3. To provide in-depth information on the types of services intermediaries provide, the process they use to link welfare recipients with employers and the challenges they face
    4. To identify lessons that can benefit policymakers and other or newly emerging intermediaries and assess the implications of the findings for future research on welfare employment efforts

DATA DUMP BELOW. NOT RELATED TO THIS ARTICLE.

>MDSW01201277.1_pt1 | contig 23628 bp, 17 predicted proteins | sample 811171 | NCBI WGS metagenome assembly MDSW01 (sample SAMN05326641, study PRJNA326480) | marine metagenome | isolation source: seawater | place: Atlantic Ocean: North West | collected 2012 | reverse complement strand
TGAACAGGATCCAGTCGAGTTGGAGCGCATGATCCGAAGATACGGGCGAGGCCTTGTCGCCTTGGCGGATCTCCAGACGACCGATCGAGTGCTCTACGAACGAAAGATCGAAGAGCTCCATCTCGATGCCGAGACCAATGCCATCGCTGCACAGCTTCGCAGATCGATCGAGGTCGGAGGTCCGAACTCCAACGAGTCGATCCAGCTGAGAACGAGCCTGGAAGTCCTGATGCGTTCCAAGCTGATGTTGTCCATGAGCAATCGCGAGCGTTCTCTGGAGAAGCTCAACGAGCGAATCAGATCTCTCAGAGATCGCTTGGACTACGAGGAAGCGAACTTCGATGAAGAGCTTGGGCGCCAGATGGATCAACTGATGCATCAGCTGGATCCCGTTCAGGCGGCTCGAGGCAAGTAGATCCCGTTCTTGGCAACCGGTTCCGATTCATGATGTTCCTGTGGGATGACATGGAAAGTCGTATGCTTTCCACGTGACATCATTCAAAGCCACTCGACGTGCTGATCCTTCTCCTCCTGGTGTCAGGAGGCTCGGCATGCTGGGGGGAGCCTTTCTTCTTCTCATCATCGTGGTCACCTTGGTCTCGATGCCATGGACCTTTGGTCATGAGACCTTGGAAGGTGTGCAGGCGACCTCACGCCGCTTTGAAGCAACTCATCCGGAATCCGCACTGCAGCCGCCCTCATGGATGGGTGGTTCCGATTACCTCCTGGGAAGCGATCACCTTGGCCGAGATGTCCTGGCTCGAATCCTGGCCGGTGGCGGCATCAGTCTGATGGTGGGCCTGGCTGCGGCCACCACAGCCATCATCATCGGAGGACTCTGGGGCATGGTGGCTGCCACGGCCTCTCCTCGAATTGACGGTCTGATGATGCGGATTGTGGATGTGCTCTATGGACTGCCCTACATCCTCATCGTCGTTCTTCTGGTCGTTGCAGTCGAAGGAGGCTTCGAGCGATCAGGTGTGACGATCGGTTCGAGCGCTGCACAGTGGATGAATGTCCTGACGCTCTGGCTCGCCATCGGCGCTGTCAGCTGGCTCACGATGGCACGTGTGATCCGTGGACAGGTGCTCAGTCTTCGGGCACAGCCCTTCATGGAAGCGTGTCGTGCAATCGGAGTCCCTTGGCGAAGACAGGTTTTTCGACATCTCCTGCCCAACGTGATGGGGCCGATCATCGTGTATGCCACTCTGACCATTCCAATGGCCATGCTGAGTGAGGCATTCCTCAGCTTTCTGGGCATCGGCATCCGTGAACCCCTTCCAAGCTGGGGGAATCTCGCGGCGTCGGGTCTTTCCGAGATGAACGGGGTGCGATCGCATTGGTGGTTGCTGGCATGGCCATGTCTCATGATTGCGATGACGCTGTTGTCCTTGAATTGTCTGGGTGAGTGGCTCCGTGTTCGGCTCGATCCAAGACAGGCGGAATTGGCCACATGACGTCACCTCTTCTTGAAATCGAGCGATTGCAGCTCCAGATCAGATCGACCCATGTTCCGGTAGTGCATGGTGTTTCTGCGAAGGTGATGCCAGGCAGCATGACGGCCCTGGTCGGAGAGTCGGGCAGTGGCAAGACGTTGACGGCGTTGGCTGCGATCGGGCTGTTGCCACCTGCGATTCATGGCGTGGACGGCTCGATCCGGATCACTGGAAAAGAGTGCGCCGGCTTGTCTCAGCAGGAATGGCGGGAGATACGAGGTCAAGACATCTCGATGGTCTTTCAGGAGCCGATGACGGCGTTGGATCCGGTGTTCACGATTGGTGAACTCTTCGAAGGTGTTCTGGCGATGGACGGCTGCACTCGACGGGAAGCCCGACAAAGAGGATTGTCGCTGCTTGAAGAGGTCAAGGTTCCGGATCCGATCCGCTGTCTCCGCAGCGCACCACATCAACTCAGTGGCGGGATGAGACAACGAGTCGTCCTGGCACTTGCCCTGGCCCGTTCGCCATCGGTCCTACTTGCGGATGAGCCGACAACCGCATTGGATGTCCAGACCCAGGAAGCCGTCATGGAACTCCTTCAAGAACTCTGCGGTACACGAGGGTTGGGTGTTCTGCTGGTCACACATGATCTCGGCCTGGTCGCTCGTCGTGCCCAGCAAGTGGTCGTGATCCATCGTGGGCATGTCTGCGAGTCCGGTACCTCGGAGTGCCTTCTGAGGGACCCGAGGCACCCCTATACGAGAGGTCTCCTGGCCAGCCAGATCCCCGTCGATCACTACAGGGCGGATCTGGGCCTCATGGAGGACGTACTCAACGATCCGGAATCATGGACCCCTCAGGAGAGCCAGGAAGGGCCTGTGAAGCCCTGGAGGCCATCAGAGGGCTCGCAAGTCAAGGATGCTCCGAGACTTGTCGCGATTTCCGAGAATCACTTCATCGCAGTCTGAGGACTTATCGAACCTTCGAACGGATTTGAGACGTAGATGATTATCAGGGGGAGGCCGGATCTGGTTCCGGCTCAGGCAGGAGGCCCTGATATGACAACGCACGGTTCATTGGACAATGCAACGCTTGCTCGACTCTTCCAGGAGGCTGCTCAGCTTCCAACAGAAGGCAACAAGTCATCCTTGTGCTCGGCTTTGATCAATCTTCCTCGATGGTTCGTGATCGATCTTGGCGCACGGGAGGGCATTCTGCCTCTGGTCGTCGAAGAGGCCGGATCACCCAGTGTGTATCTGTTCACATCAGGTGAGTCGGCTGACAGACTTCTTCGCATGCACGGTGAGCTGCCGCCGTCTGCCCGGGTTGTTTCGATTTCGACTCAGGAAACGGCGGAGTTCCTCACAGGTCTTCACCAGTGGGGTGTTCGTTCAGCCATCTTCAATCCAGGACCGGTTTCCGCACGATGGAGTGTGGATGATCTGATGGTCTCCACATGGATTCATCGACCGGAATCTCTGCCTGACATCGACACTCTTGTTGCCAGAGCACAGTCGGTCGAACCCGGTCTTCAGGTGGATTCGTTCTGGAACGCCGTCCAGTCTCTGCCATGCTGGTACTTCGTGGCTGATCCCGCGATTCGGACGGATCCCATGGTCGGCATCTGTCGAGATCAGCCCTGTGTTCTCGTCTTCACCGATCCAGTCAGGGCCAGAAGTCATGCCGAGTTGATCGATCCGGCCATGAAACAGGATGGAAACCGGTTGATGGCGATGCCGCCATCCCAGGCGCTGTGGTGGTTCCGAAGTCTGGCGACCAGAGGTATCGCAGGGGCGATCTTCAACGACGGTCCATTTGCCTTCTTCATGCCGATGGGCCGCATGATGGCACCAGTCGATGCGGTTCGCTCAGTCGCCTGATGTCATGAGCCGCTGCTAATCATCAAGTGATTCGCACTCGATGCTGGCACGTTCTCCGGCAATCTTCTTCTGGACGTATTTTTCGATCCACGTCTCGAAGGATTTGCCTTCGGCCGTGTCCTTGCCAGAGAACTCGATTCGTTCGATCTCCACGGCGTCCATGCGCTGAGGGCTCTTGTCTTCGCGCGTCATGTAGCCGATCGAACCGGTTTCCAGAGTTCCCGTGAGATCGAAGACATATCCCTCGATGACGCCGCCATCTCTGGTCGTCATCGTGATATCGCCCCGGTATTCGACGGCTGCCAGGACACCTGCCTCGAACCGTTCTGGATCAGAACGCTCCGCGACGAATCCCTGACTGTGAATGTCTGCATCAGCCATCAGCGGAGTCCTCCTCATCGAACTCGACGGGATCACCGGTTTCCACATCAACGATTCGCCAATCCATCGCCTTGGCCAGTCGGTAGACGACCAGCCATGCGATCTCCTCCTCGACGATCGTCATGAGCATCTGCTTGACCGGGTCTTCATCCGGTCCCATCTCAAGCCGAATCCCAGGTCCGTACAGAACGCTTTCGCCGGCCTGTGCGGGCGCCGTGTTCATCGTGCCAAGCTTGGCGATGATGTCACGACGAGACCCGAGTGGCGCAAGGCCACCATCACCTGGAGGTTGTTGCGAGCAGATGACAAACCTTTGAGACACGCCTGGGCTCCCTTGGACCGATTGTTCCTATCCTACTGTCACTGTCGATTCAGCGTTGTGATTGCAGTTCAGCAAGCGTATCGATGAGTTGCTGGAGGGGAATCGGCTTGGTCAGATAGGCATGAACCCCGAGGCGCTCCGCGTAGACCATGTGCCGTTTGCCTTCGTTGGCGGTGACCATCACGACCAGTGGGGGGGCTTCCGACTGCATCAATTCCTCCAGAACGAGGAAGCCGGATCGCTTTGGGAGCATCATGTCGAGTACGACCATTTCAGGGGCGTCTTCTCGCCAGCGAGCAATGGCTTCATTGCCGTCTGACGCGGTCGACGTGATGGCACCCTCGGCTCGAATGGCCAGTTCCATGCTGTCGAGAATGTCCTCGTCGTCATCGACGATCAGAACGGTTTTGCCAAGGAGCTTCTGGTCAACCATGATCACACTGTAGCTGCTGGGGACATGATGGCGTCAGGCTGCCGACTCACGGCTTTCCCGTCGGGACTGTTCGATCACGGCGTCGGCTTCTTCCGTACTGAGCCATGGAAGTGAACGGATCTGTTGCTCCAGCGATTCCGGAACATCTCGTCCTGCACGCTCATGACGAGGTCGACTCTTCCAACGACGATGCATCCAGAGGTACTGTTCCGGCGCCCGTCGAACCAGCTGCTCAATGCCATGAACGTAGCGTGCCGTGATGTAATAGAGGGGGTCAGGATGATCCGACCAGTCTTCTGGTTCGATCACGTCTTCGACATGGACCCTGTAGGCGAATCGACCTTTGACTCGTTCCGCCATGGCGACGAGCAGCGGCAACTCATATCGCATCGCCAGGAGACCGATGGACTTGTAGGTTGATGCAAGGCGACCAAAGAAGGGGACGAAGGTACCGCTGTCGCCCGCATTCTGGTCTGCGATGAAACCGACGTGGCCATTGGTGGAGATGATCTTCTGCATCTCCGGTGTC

The devolution of responsibility from the federal government to the states for developing and implementing assistance policies for needy families has spawned a broad range of approaches to transforming the welfare system into a work-based assistance system.  To capture the way intermediaries function in these diverse policy environments, information for this study was gathered through site visits to 20 sites, one urban and one rural in each of ten states.  Sites were selected to provide broad regional representation; a mix of large, medium, and small TANF caseloads; different approaches to moving welfare recipients into employment; and a diversity of administrative and service delivery structures.  Site visits were conducted between April and August 1999 by researchers from MPR and our subcontractor, the National Alliance of Businesses (NAB). (author abstract)